Educational opportunities are more dependent on social background than ethnicity

Newly published anthology provides an overview of ethnic inequalities in education and training

November 18, 2015
Does Germany's education system discriminate against children and young people with a migrant background? What obstacles do they face in reality? Are there differences between groups from different backgrounds? A new anthology co-edited by Christian Hunkler of the Max Planck Institute for Social Law and Social Policy provides an overview of the current state of research in this field. It suggests that a child’s social origin has a greater impact on their educational opportunities than foreign origin.

Performance gaps between young people of immigrant and non-immigrant backgrounds are apparent from an early stage in education. Those differing results comprise a recurring theme through the whole system, and this is primarily due to social conditions. Although migration-related factors are also present, e.g. in the area of language, these are, on the whole, less significant than factors associated with social origin. Such are the conclusions drawn by the editors of the newly published anthology "Ethnische Ungleichheiten im Bildungsverlauf" (Ethnic Inequalities in Education).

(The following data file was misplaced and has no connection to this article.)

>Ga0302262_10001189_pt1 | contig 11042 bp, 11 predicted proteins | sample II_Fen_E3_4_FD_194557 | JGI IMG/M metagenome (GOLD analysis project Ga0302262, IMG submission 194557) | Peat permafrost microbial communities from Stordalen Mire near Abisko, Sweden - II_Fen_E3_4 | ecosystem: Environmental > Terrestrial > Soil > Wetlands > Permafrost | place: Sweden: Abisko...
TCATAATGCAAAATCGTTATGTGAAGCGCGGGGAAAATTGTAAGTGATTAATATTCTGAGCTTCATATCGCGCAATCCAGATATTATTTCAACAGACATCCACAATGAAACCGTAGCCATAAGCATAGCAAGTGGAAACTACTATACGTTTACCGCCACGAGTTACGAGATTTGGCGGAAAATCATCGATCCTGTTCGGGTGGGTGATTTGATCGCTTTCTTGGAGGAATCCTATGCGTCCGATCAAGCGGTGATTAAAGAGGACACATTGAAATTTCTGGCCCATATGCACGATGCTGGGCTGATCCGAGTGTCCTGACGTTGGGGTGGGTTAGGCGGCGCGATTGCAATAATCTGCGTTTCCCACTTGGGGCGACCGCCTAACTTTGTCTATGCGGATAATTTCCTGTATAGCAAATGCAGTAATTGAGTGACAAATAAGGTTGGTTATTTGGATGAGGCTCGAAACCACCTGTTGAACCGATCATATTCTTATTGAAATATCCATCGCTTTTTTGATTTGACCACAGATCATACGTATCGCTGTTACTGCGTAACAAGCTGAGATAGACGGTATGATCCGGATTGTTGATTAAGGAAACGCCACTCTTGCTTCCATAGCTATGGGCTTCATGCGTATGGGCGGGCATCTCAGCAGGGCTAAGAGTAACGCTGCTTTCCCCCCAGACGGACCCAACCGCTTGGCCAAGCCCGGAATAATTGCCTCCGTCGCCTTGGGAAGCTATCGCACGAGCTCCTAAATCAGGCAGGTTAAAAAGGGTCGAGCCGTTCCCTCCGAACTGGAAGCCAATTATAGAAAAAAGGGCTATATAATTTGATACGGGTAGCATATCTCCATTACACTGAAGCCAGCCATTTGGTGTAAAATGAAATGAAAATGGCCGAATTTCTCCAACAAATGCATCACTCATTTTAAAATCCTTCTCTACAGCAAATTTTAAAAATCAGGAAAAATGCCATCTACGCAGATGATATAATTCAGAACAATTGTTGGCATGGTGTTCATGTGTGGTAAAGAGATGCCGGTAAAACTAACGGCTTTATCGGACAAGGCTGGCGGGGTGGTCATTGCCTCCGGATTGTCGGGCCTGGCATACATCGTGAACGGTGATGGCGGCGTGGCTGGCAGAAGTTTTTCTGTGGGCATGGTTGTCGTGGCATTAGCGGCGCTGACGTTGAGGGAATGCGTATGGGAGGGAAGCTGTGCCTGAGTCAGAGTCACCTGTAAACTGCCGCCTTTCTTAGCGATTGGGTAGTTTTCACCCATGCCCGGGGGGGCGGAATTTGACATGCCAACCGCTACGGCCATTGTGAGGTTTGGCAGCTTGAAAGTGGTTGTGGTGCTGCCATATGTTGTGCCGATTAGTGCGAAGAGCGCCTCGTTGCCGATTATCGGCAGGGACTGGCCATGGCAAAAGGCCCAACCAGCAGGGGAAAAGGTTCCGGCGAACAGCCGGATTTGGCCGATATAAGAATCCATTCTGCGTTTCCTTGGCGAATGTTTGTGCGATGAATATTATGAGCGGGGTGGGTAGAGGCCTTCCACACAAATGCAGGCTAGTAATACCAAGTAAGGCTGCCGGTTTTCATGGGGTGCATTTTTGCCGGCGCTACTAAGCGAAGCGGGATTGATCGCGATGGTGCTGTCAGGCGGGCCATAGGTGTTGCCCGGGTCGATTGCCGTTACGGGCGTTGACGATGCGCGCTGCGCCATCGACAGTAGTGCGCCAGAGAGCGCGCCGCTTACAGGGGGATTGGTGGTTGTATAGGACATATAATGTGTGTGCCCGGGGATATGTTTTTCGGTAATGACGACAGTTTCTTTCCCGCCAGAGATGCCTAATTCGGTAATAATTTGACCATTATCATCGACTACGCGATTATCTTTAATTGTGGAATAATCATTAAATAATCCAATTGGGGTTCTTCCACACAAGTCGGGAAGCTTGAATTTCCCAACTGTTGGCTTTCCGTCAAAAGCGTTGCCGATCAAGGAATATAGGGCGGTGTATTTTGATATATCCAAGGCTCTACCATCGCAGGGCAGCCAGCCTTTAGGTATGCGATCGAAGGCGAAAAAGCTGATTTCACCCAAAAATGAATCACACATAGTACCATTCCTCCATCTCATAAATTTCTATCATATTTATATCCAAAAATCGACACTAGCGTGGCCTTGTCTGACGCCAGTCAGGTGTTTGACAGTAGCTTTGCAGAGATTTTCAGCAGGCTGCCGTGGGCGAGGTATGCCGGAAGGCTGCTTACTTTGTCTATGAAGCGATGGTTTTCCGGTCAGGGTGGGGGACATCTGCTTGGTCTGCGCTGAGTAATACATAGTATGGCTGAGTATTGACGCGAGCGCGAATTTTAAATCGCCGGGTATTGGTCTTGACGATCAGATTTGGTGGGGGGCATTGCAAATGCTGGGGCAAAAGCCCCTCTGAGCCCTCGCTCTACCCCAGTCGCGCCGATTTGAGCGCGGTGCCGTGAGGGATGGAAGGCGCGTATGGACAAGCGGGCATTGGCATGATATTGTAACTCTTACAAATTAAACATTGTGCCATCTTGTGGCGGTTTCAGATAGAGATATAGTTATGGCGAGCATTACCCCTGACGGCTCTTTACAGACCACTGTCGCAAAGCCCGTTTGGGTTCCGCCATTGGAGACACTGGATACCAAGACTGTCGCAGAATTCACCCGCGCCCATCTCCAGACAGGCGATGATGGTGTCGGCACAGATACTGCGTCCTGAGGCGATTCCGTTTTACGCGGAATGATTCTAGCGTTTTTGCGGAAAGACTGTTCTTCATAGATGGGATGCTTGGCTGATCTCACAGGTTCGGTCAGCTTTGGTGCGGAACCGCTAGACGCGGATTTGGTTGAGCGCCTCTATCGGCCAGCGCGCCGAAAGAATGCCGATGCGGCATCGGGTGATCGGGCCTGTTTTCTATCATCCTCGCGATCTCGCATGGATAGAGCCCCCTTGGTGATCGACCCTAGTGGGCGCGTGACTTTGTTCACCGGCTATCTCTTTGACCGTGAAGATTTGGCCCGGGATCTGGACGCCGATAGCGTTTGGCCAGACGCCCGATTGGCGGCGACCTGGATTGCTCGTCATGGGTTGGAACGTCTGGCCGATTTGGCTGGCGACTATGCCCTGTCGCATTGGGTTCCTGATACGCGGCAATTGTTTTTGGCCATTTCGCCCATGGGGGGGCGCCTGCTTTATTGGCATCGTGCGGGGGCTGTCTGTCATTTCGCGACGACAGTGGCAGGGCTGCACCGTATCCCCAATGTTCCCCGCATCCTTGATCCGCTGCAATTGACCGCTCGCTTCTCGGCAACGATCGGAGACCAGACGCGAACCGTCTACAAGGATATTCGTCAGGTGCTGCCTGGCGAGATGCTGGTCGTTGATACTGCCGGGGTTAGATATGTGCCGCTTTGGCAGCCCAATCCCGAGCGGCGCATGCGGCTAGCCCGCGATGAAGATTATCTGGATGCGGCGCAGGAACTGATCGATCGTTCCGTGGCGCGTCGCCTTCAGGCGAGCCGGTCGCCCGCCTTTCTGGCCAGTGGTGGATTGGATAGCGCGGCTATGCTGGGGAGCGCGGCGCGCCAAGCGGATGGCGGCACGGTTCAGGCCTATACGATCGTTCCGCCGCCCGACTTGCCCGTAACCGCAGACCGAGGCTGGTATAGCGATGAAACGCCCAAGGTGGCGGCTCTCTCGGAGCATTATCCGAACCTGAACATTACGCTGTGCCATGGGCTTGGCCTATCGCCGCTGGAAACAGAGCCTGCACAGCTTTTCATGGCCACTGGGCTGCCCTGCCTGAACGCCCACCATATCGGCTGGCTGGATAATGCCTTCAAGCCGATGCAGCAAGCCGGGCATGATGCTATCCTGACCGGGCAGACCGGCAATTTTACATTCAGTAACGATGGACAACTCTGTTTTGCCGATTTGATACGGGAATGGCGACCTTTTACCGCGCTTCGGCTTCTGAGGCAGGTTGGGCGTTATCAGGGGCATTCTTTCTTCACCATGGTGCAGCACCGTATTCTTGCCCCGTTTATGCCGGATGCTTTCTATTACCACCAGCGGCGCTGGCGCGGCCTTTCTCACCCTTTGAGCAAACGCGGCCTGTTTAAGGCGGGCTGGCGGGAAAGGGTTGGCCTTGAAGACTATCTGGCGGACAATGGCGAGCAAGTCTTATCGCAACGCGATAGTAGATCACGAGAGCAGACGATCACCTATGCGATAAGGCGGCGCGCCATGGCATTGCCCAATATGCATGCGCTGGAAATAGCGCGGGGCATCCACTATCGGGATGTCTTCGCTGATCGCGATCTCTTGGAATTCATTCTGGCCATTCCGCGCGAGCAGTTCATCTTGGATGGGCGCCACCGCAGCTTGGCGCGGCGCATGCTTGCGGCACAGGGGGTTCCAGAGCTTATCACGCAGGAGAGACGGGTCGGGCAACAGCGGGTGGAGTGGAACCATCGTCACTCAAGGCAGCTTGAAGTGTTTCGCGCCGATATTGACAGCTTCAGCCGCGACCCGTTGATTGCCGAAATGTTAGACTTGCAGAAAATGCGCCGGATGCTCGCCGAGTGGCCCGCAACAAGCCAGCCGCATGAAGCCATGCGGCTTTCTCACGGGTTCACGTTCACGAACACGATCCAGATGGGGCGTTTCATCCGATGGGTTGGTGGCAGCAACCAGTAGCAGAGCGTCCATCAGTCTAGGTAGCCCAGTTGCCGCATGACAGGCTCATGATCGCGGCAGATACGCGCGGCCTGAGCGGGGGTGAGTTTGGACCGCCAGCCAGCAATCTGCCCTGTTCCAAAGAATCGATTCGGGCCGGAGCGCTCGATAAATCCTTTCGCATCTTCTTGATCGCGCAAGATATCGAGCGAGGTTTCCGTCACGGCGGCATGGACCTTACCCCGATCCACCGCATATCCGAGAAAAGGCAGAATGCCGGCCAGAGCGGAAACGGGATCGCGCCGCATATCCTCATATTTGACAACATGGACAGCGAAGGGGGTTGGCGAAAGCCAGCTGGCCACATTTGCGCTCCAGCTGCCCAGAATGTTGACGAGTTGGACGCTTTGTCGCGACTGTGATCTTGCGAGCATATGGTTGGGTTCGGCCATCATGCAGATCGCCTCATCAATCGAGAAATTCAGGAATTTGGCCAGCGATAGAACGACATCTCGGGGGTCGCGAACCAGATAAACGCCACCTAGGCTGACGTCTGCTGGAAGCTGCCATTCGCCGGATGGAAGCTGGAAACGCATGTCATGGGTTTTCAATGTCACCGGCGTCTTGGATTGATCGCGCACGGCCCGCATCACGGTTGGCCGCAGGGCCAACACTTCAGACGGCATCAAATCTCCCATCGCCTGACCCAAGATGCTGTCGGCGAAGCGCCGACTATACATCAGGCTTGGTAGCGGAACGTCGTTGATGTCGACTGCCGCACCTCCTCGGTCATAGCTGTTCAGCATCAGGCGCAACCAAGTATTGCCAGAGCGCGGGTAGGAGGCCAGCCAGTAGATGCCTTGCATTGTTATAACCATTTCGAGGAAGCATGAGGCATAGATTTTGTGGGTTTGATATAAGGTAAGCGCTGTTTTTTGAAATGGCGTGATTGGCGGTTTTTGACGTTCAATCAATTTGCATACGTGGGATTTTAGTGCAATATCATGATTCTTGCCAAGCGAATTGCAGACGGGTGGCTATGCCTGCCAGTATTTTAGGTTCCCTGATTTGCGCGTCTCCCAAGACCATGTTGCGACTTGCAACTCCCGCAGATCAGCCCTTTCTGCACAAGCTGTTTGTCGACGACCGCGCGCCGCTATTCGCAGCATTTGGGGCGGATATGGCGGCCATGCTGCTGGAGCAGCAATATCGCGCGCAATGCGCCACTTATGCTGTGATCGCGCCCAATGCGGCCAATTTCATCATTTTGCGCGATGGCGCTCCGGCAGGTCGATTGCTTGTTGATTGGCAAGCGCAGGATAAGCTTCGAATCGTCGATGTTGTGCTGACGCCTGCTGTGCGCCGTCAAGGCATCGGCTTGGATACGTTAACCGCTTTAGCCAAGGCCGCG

In summarizing the central findings of the volume, the editors point out clear differences in the performance of different groups. Children of Turkish origin generally achieve far lower results than other immigrant groups, such as first-generation immigrants from the former Soviet Union. This is apparent, for example, in the transition to on-the-job training, with many studies finding transition rates to be far lower among young Turkish men. They tend to do better in large companies, however, indicating that the standardized selection procedures applied in such settings can prevent ethnic discrimination.

Within the education system, individual discrimination in the form of appraisal by teachers does not play a major role in explaining ethnic disadvantages in education. Instead, it is the social backgrounds of pupils that influence their teachers' decisions, generally to the detriment of children from educationally disadvantaged homes. Of course, this group has a disproportionate weighting of children from immigrant backgrounds.

Need for more data and studies

In addition to these empirical results, the authors point out the glaring shortage of suitable data and studies. There is therefore a particular need for creative study designs such as broad-based field experiments, according to Christian Hunkler of the Max Planck Institute for Social Law and Social Policy: "It's the only way for us to make more comprehensive, reliable predictions about the role of institutional and structural conditions, and to find out how and whether changes or certain measures can have an impact on the educational disadvantages associated with ethnicity." There are indications that the German education system is struggling to deal with the increasing social, ethnic and linguistic diversity of its student body.


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